A British Bureaucratic Revolution ? Autonomy Without Control, or “Freer Markets, More Rules”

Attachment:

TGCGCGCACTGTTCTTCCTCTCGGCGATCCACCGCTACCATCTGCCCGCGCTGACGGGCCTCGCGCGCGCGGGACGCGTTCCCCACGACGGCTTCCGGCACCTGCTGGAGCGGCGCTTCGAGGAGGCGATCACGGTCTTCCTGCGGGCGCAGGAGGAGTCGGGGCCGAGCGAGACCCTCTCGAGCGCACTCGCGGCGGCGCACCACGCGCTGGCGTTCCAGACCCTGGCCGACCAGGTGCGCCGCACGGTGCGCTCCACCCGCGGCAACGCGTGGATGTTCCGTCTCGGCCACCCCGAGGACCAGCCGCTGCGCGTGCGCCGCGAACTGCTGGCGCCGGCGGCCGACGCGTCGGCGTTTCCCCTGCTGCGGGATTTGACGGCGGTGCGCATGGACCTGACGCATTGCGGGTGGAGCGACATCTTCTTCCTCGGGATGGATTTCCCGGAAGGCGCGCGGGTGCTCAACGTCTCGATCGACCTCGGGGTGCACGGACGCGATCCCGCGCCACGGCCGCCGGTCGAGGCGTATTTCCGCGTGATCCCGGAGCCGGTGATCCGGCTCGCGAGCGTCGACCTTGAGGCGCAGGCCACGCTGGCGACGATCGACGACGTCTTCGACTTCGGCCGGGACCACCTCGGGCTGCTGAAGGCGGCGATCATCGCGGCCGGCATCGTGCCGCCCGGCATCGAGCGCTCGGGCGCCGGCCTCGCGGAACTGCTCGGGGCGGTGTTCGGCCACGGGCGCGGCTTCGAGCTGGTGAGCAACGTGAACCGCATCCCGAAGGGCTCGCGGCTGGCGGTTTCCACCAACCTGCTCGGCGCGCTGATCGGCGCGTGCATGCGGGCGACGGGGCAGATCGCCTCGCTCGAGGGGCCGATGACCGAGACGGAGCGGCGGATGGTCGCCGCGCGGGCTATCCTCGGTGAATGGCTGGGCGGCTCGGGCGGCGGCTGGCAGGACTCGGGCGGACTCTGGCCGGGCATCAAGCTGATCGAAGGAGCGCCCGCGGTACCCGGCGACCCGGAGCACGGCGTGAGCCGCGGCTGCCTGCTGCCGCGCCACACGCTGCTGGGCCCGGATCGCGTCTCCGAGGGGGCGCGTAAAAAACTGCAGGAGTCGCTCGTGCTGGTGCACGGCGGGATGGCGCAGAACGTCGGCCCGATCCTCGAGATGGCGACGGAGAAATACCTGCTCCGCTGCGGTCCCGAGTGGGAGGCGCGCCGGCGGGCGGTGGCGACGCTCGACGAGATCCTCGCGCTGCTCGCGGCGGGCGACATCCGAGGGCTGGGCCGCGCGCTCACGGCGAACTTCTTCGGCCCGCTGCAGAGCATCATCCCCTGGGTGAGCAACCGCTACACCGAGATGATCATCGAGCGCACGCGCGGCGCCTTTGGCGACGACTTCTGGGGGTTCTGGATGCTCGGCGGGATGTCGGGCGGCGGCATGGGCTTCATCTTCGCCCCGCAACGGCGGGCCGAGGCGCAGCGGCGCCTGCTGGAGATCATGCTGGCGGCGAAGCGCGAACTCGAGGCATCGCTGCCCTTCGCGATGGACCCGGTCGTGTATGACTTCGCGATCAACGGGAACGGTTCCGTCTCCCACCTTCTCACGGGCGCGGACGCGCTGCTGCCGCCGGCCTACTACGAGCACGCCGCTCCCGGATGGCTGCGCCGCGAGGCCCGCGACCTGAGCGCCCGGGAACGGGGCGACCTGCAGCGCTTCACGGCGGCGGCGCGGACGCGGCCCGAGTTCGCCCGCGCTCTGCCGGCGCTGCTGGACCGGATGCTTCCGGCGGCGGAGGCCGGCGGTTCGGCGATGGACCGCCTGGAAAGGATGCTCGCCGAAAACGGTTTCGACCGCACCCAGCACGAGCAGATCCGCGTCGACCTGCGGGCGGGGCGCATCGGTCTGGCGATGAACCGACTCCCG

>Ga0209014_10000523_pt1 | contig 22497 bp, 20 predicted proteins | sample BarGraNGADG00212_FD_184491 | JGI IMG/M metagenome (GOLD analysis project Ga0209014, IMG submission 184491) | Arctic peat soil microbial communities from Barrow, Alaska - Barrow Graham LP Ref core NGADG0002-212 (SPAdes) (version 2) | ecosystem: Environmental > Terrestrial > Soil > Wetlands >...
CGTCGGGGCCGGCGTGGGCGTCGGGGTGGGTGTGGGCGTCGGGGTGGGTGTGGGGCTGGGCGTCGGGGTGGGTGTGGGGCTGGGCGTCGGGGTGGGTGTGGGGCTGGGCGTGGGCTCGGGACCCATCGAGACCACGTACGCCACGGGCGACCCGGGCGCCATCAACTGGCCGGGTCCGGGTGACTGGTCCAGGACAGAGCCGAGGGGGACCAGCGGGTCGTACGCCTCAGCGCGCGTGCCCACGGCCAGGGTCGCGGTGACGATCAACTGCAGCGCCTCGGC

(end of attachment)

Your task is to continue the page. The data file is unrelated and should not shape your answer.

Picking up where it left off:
This paper addresses a puzzle : how to account for changes in the routine behavior of groups, organizations and individuals in Britain ? Following a detailed analysis of state/market interdependence and the role of the state in creating the market, an analysis drawn from the thinking of Weber and Polanyi, we suggest adapting Weber’s notion of bureaucratic revolution : in what we call the British bureaucratic revolution, the state has played an essential role in social change by creating institutions and rules that are lastingly reorienting actors’ behavior. The example of the healthcare field is examined in order to identify the specific mechanisms that have been impacting on behavior within an approximately ten-year period ; namely, the introduction of 1) competitive practices (sanction/reward) and 2) of auditing and inspection. If this interpretation is valid, then it is reasonable to assume that the effects of this bureaucratic revolution extend beyond Britain.